We would like to ensure that you are still receiving content that you find useful – please confirm that you would like to continue to receive ILO newsletters.
08 August 2019
On 5 December 2018 the Supreme Court upheld a Bombay High Court decision of 21 September 2017 and finally ended the jurisdictional conflict between the Competition Commission of India (CCI) and the Telecom Regulatory Authority of India (TRAI). By invoking the doctrine of harmonious construction, the Supreme Court balanced the scales and gave the TRAI the power to first determine the rights and obligations of parties, after which – if the TRAI believes that anti-competitive activity has occurred – the CCI's jurisdiction can be invoked.
Writ petitions were filed before the Bombay High Court under Section 26(1) of the Competition Act after the CCI formed a prima facie view of alleged cartelisation between Bharti Airtel Ltd, Idea Cellular Ltd and Vodafone India Ltd (collectively, the incumbent dominant operators).
The Bombay High Court held that the TRAI has jurisdiction to decide issues regarding contracts, licences, service quality, interconnection agreements and other matters regulated by the TRAI Act 1997 at first instance. Thus, it is only once the TRAI has determined the respective rights and obligations under these licences in accordance with the TRAI Act that the CCI has jurisdiction to investigate anti-competitive practices.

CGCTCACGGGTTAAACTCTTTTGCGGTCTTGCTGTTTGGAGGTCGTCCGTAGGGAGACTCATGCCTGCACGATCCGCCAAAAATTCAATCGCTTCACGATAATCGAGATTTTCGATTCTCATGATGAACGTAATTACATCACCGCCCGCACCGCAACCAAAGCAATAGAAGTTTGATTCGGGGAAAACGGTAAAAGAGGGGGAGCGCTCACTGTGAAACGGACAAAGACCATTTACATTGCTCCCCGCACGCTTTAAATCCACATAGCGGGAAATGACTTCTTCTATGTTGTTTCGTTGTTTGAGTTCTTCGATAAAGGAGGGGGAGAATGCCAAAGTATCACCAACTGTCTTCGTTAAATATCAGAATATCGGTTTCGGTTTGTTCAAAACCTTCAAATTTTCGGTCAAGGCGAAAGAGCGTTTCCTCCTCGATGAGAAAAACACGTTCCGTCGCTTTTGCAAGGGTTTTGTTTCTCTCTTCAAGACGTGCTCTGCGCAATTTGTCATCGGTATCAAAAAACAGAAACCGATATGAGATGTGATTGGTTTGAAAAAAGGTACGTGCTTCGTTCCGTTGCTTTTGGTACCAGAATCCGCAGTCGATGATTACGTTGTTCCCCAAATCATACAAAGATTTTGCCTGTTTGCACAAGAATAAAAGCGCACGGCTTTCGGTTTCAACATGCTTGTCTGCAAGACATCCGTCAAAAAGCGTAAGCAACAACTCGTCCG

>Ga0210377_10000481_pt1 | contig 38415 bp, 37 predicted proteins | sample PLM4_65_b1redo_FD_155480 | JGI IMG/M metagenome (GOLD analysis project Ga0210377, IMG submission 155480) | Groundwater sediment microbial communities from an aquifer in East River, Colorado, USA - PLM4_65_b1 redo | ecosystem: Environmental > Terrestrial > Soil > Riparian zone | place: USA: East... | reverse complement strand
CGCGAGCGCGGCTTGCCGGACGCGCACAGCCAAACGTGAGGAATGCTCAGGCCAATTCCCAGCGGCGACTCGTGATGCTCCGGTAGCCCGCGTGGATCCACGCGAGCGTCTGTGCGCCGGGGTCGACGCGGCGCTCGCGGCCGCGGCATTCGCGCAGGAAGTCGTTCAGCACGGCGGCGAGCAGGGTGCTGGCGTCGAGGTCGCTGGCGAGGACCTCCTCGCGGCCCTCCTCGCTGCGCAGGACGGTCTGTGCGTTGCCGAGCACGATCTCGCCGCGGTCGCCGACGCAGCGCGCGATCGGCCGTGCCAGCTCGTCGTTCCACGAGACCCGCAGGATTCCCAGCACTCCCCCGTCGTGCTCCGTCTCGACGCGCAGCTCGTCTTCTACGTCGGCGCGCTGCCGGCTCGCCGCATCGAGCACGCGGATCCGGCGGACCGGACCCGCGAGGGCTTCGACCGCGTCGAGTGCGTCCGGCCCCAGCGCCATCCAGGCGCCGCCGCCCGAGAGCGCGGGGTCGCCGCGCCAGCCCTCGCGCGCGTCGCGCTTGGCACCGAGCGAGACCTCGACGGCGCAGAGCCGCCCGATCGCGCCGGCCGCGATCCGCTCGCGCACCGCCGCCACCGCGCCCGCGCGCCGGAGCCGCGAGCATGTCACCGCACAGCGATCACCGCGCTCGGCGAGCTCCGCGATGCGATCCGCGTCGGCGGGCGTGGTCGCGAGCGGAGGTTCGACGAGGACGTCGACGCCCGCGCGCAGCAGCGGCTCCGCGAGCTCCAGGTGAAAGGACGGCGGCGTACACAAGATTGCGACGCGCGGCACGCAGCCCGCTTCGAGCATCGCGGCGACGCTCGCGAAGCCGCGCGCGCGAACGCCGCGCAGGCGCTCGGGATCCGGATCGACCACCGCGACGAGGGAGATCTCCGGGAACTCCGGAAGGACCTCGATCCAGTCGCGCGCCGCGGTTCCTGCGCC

The Supreme Court examined Reliance Jio's argument that the incumbent dominant operators had failed to issue points of interconnection as per the licence conditions, resulting in non-compliance and a failure to ensure technical compatibility (among other things). The court held that the TRAI – being a specialised sectoral regulator with sufficient power to ensure a fair, non-discriminatory and competitive telecoms market – was better suited to decide this issue. The Supreme Court therefore agreed with the Bombay High Court's findings that until the TRAI has decided the jurisdictional issues, the CCI is ill-equipped to proceed in this matter.
However, the Supreme Court did not completely dismiss the CCI's jurisdiction. Rather, it held that since the matter pertains to the telecoms sector, which is specifically regulated by the TRAI Act, balance should be maintained by permitting the TRAI to decide the jurisdictional aspects which it is more competent to handle in the first instance. If the TRAI finds that the incumbent dominant operators engaged in anti-competitive practices, the CCI can then investigate the matter. Therefore, the Supreme Court's decision does not bar the CCI's jurisdiction altogether, but rather delays it until the TRAI has taken the necessary steps at first instance.
For further information on this topic please contact MM Sharma at Vaish Associates by telephone (+91 11 4249 2525) or email (email@example.com). The Vaish Associates website can be accessed at www.vaishlaw.com.
The materials contained on this website are for general information purposes only and are subject to the disclaimer.
ILO is a premium online legal update service for major companies and law firms worldwide. In-house corporate counsel and other users of legal services, as well as law firm partners, qualify for a free subscription.
Man Mohan Sharma